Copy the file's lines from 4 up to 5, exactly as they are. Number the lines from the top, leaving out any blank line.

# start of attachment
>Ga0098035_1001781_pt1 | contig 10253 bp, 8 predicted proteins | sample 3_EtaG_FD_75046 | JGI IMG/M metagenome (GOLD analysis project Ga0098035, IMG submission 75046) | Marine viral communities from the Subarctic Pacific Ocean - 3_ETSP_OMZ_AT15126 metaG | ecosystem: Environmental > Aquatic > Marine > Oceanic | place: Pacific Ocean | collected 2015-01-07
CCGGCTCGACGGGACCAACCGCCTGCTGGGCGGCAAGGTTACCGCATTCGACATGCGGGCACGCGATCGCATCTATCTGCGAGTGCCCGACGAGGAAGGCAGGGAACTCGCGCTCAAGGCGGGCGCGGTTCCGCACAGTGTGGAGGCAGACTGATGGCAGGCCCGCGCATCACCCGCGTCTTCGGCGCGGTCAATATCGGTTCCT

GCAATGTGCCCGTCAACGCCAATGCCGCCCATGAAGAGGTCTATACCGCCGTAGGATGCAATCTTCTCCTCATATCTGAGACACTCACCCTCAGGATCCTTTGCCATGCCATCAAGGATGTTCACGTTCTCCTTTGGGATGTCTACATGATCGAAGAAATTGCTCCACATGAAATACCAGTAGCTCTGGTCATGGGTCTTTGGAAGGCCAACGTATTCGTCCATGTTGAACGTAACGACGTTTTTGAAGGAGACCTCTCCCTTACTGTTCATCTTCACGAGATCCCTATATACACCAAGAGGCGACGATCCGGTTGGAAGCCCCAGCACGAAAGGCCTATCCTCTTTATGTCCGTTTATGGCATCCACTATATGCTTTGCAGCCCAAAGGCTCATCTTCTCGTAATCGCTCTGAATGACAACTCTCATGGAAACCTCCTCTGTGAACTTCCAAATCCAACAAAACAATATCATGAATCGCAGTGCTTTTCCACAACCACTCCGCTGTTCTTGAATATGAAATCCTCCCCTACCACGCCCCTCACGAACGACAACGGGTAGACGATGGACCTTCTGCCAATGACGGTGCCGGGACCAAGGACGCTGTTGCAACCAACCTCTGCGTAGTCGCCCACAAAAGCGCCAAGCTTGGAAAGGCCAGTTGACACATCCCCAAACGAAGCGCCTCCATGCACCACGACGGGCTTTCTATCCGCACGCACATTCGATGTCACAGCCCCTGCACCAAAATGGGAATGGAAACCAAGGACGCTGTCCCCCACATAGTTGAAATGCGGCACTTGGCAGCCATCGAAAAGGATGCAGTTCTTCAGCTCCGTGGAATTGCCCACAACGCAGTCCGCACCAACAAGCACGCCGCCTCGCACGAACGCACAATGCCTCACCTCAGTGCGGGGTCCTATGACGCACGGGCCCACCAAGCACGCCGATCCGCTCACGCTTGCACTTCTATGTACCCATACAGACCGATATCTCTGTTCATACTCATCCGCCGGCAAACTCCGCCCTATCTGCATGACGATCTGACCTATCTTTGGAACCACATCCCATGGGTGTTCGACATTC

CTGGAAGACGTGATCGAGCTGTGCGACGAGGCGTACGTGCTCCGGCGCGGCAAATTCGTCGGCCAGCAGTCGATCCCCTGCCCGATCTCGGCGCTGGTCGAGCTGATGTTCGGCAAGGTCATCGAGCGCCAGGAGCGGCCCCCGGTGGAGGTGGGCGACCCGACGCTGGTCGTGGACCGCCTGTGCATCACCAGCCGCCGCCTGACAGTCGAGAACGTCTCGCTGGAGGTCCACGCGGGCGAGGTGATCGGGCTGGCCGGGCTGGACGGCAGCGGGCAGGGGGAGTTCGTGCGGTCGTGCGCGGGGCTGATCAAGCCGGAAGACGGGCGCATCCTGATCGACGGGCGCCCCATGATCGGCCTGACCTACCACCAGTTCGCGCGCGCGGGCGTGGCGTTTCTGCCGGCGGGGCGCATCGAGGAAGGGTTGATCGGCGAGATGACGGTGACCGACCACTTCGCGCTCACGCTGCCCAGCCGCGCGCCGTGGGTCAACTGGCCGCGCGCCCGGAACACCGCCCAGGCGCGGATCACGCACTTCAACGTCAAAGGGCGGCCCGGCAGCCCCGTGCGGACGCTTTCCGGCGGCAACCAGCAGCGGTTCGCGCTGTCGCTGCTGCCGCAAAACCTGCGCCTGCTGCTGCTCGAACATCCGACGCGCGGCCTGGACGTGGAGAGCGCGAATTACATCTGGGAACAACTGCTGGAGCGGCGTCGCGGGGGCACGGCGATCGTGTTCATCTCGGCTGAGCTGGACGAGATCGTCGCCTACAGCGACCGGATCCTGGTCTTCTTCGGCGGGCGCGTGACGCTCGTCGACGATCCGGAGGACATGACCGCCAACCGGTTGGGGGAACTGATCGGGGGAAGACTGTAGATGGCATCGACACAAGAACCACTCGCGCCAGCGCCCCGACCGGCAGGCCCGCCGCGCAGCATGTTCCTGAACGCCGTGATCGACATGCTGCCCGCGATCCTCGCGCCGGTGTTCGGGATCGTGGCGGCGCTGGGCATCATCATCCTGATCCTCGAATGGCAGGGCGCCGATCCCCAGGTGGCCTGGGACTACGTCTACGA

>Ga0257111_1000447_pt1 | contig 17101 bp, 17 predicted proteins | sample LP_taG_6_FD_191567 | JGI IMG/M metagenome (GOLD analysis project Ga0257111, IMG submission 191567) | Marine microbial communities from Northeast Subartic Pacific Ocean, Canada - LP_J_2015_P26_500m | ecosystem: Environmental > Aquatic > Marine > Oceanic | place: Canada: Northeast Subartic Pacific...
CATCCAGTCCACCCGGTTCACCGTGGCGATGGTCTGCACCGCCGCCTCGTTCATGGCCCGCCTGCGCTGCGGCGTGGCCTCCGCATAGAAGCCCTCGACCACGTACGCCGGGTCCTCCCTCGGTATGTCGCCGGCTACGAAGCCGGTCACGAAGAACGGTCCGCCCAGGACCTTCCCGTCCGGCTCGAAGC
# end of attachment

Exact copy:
CTGGAAGACGTGATCGAGCTGTGCGACGAGGCGTACGTGCTCCGGCGCGGCAAATTCGTCGGCCAGCAGTCGATCCCCTGCCCGATCTCGGCGCTGGTCGAGCTGATGTTCGGCAAGGTCATCGAGCGCCAGGAGCGGCCCCCGGTGGAGGTGGGCGACCCGACGCTGGTCGTGGACCGCCTGTGCATCACCAGCCGCCGCCTGACAGTCGAGAACGTCTCGCTGGAGGTCCACGCGGGCGAGGTGATCGGGCTGGCCGGGCTGGACGGCAGCGGGCAGGGGGAGTTCGTGCGGTCGTGCGCGGGGCTGATCAAGCCGGAAGACGGGCGCATCCTGATCGACGGGCGCCCCATGATCGGCCTGACCTACCACCAGTTCGCGCGCGCGGGCGTGGCGTTTCTGCCGGCGGGGCGCATCGAGGAAGGGTTGATCGGCGAGATGACGGTGACCGACCACTTCGCGCTCACGCTGCCCAGCCGCGCGCCGTGGGTCAACTGGCCGCGCGCCCGGAACACCGCCCAGGCGCGGATCACGCACTTCAACGTCAAAGGGCGGCCCGGCAGCCCCGTGCGGACGCTTTCCGGCGGCAACCAGCAGCGGTTCGCGCTGTCGCTGCTGCCGCAAAACCTGCGCCTGCTGCTGCTCGAACATCCGACGCGCGGCCTGGACGTGGAGAGCGCGAATTACATCTGGGAACAACTGCTGGAGCGGCGTCGCGGGGGCACGGCGATCGTGTTCATCTCGGCTGAGCTGGACGAGATCGTCGCCTACAGCGACCGGATCCTGGTCTTCTTCGGCGGGCGCGTGACGCTCGTCGACGATCCGGAGGACATGACCGCCAACCGGTTGGGGGAACTGATCGGGGGAAGACTGTAGATGGCATCGACACAAGAACCACTCGCGCCAGCGCCCCGACCGGCAGGCCCGCCGCGCAGCATGTTCCTGAACGCCGTGATCGACATGCTGCCCGCGATCCTCGCGCCGGTGTTCGGGATCGTGGCGGCGCTGGGCATCATCATCCTGATCCTCGAATGGCAGGGCGCCGATCCCCAGGTGGCCTGGGACTACGTCTACGA

>Ga0257111_1000447_pt1 | contig 17101 bp, 17 predicted proteins | sample LP_taG_6_FD_191567 | JGI IMG/M metagenome (GOLD analysis project Ga0257111, IMG submission 191567) | Marine microbial communities from Northeast Subartic Pacific Ocean, Canada - LP_J_2015_P26_500m | ecosystem: Environmental > Aquatic > Marine > Oceanic | place: Canada: Northeast Subartic Pacific...